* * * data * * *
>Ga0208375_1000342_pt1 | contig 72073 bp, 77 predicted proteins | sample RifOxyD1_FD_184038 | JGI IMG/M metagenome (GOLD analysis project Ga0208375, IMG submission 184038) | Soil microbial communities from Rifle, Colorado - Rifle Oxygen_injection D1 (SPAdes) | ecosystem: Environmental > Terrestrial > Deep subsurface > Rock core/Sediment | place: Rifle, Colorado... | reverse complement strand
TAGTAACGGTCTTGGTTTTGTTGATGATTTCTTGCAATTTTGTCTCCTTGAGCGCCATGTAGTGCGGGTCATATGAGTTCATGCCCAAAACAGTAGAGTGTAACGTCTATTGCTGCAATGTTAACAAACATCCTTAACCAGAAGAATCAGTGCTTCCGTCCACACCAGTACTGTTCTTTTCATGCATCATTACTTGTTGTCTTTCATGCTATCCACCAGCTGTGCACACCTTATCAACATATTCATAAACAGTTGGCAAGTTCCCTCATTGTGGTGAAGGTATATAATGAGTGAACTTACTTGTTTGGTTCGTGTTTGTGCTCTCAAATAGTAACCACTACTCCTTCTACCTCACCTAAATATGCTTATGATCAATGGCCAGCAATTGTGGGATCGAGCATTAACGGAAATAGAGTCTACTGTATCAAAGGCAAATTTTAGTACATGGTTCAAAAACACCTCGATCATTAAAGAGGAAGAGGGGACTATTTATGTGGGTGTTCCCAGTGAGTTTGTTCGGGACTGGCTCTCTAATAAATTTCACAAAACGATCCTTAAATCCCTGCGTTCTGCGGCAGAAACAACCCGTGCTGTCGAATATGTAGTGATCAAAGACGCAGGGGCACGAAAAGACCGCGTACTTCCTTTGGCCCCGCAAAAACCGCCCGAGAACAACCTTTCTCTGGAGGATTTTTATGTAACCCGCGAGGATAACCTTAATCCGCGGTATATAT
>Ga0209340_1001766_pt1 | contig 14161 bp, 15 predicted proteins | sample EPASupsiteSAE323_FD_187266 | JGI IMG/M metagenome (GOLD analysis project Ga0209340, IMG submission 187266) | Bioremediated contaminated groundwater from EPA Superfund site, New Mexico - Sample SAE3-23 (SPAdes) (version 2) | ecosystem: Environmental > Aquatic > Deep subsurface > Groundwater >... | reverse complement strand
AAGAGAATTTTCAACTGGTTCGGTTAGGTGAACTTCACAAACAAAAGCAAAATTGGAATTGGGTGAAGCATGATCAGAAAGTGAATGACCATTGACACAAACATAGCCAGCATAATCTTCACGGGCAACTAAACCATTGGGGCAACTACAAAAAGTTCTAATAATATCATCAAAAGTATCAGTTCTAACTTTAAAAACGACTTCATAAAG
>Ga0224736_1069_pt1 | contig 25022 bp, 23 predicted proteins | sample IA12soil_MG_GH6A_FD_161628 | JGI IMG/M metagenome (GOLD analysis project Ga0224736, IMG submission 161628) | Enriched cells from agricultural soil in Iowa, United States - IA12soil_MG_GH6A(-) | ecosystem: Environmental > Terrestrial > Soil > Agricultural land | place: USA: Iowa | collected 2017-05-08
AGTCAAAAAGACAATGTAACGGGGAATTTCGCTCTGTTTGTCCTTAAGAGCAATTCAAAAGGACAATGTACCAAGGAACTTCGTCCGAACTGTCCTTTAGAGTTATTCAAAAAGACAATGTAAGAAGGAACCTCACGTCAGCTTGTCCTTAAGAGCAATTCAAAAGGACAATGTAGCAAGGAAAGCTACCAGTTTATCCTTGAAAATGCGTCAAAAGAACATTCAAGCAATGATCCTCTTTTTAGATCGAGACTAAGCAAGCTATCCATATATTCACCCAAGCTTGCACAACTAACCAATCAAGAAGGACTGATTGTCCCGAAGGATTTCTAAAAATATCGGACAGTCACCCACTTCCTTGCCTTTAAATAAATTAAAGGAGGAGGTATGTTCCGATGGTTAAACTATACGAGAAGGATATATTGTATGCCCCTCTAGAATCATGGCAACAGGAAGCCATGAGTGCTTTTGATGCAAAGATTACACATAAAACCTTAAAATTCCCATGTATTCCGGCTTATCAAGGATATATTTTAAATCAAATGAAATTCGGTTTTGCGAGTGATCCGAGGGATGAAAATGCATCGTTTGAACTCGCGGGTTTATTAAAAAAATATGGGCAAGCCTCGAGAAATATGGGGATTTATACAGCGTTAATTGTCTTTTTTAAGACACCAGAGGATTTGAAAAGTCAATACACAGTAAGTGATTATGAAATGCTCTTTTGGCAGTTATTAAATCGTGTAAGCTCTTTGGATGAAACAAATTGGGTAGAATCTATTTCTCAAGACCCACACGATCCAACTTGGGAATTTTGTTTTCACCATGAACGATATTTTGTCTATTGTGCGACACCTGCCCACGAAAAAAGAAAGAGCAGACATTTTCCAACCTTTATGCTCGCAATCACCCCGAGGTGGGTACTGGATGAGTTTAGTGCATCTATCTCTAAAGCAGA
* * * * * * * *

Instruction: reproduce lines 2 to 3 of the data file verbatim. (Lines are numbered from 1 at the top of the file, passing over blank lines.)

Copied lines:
TAGTAACGGTCTTGGTTTTGTTGATGATTTCTTGCAATTTTGTCTCCTTGAGCGCCATGTAGTGCGGGTCATATGAGTTCATGCCCAAAACAGTAGAGTGTAACGTCTATTGCTGCAATGTTAACAAACATCCTTAACCAGAAGAATCAGTGCTTCCGTCCACACCAGTACTGTTCTTTTCATGCATCATTACTTGTTGTCTTTCATGCTATCCACCAGCTGTGCACACCTTATCAACATATTCATAAACAGTTGGCAAGTTCCCTCATTGTGGTGAAGGTATATAATGAGTGAACTTACTTGTTTGGTTCGTGTTTGTGCTCTCAAATAGTAACCACTACTCCTTCTACCTCACCTAAATATGCTTATGATCAATGGCCAGCAATTGTGGGATCGAGCATTAACGGAAATAGAGTCTACTGTATCAAAGGCAAATTTTAGTACATGGTTCAAAAACACCTCGATCATTAAAGAGGAAGAGGGGACTATTTATGTGGGTGTTCCCAGTGAGTTTGTTCGGGACTGGCTCTCTAATAAATTTCACAAAACGATCCTTAAATCCCTGCGTTCTGCGGCAGAAACAACCCGTGCTGTCGAATATGTAGTGATCAAAGACGCAGGGGCACGAAAAGACCGCGTACTTCCTTTGGCCCCGCAAAAACCGCCCGAGAACAACCTTTCTCTGGAGGATTTTTATGTAACCCGCGAGGATAACCTTAATCCGCGGTATATAT
>Ga0209340_1001766_pt1 | contig 14161 bp, 15 predicted proteins | sample EPASupsiteSAE323_FD_187266 | JGI IMG/M metagenome (GOLD analysis project Ga0209340, IMG submission 187266) | Bioremediated contaminated groundwater from EPA Superfund site, New Mexico - Sample SAE3-23 (SPAdes) (version 2) | ecosystem: Environmental > Aquatic > Deep subsurface > Groundwater >... | reverse complement strand